Monocrystalline solar panels offer higher efficiency and sleeker aesthetics, thus, is considered the premium solar product. It is produced from a single crystal of silicon making it more efficient than its counterparts. Also known as single-crystalline, it is easily identified by its distinct black hue.
- Polycrystalline Solar Panels
Polycrystalline solar panels also referred to as “multi-crystalline” or many-crystal silicon since it is made up of multiple melted silicon fragments. Due to the number of crystals in each cell, electrons have less freedom to move to result in its lower efficiency but also making it cost less. This solar panel type was the first to be presented in the solar panel market at the beginning of the 1980s. It can be easily identified for its square-shaped polycrystalline and bluish hue.
- Amorphous silicon or Thin Film Solar Panels
A thin-film solar panel is a second-generation solar panel that is non-crystalline and is made up of micron-thick photon absorbing material layers onto a flexible substrate like glass, plastic, or metal. True to its name, thin solar panels are lightweight and flexible but compared to monocrystalline and polycrystalline solar panels it lags in terms of efficiency and performance.
Solar Panel Manufacturing Process: A three-step guide
Mono and poly solar panels dominate the solar panel market and both have a somewhat similar manufacturing process. Here’s a three-step guide on how it goes:
Step 1: Creating Silicon Ingots
Silicon is the key ingredient in making solar panels since pure silicon is a great semiconductor. Luckily, silicon is the earth’s crust’s second most common element. However, pure silicon is too reactive to be found in nature so people obtain silicon dioxide (SiO₂), otherwise known as quartz instead.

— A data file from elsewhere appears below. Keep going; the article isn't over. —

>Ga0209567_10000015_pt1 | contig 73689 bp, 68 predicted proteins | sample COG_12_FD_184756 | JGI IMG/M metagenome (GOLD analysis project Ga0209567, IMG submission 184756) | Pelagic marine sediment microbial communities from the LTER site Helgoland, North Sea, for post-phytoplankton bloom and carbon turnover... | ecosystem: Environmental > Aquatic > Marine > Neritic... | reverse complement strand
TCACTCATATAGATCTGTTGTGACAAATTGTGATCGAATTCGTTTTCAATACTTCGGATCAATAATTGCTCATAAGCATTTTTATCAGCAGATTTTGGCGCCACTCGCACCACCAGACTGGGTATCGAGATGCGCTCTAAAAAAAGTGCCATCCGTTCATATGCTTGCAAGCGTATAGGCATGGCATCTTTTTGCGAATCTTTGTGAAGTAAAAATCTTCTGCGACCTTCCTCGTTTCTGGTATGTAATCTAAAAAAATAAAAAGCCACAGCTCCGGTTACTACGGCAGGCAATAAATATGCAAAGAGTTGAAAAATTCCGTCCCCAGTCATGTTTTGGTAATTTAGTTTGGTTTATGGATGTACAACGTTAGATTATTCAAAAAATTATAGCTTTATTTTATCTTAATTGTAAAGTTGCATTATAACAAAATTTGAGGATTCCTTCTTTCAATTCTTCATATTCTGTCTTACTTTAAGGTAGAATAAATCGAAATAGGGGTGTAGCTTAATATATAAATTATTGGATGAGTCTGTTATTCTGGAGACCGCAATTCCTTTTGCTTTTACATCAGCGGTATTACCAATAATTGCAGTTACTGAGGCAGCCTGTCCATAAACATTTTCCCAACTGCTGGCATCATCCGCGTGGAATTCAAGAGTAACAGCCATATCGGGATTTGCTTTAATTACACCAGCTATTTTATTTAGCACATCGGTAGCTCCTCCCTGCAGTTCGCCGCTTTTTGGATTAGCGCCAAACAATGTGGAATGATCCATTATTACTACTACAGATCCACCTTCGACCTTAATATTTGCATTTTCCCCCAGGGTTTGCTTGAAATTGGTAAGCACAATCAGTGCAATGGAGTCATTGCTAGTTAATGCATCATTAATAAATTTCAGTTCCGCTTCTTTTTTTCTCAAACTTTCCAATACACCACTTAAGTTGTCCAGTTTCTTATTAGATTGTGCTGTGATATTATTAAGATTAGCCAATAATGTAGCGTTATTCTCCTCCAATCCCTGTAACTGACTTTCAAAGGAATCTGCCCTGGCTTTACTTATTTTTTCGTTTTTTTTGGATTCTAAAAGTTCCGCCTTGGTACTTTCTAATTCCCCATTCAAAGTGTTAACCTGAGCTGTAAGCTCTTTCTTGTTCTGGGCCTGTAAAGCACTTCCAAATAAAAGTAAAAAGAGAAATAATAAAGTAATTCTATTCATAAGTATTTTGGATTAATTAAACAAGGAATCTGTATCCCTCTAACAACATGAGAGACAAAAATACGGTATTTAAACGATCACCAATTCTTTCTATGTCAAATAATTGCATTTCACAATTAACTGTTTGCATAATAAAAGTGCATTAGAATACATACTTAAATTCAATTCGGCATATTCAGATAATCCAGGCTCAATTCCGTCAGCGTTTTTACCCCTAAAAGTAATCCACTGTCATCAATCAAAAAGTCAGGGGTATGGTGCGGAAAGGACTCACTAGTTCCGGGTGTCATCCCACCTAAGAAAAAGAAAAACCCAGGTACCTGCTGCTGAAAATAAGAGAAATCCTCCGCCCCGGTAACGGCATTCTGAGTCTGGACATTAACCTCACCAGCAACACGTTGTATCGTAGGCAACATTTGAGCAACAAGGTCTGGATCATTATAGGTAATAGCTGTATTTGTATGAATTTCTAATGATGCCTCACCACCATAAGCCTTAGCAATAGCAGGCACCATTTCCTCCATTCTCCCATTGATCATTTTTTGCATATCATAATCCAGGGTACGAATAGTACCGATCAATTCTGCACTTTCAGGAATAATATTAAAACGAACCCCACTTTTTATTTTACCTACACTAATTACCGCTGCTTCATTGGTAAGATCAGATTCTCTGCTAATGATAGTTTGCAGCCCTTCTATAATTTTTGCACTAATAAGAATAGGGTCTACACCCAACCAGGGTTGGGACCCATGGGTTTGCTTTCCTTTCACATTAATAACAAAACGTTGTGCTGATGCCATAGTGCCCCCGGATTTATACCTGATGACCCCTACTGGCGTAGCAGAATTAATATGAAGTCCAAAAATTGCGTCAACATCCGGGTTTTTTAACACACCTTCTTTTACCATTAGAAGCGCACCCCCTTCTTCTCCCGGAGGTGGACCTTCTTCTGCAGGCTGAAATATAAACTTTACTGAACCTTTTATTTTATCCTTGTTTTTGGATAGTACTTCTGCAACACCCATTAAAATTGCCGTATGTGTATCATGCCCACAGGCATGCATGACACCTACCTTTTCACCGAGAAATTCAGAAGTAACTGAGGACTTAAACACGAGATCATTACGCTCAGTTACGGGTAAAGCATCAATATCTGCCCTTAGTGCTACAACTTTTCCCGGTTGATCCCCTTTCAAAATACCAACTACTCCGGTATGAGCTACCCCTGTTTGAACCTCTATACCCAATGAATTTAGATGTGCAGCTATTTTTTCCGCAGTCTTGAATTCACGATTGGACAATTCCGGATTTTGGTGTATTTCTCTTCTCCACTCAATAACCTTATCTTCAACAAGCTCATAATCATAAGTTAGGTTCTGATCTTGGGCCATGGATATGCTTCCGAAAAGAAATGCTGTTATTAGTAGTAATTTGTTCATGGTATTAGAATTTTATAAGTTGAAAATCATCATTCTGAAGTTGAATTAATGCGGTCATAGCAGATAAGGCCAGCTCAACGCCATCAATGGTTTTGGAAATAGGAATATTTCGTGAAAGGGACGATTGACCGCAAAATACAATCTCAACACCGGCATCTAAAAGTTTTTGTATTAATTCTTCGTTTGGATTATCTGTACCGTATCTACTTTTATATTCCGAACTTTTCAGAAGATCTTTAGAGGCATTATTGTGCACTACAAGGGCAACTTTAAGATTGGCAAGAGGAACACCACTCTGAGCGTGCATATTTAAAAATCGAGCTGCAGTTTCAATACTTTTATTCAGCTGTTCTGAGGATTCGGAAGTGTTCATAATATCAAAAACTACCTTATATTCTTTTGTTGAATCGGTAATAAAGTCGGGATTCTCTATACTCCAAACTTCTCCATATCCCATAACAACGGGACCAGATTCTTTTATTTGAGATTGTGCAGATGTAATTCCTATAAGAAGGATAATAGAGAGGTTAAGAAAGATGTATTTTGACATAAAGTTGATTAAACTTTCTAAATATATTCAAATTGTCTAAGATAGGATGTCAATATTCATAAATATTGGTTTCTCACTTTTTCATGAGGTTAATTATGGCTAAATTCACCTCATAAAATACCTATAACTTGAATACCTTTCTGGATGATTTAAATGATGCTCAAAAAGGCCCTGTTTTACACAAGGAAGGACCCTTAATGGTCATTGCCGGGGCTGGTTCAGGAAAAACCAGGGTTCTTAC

To extract silicon, the rocks of solid quartz are heated with carbon at temperatures approaching 2200°C.
Now, remember the silicon atoms awhile ago? Yeah, they are back for the process called doping. Pure silicon is an insulator. It needs to be turned into a semiconductor so it must be given positive (p-type doping) and negative charges (n-type doping).
After intense heating, the silicon cools into cylindrical ingots. One silicon crystal is used for a monocrystalline silicon ingot, on the other hand, multiple silicon crystals are used for a polycrystalline silicon ingot.
Step 2: Cutting Ingots into Wafers
Imagine using a knife to cut onions into thinly-sliced pieces. That’s basically what happens, except in this process a wire saw is used for precision-cutting of silicon ingot called wafers.
The chunky ingots of silicon will be trimmed down into paper-thin slices and will be cut into rectangular or hexagonal shapes to ensure that it will fit together like puzzle pieces.
Once the silicon wafers are ready, it’s time for the combination of boron (p-type) and phosphorus (n-type) called the P/N junction, which is crucial for the proper function of a PV cell.
Now, we’re almost done in this process! Well, almost. Pure silicon is naturally shiny and it reflects as much as 35% percent light from the sun. To reduce the amount of sunlight being lost, an anti-reflective coating – either silicon oxide or titanium dioxide is applied.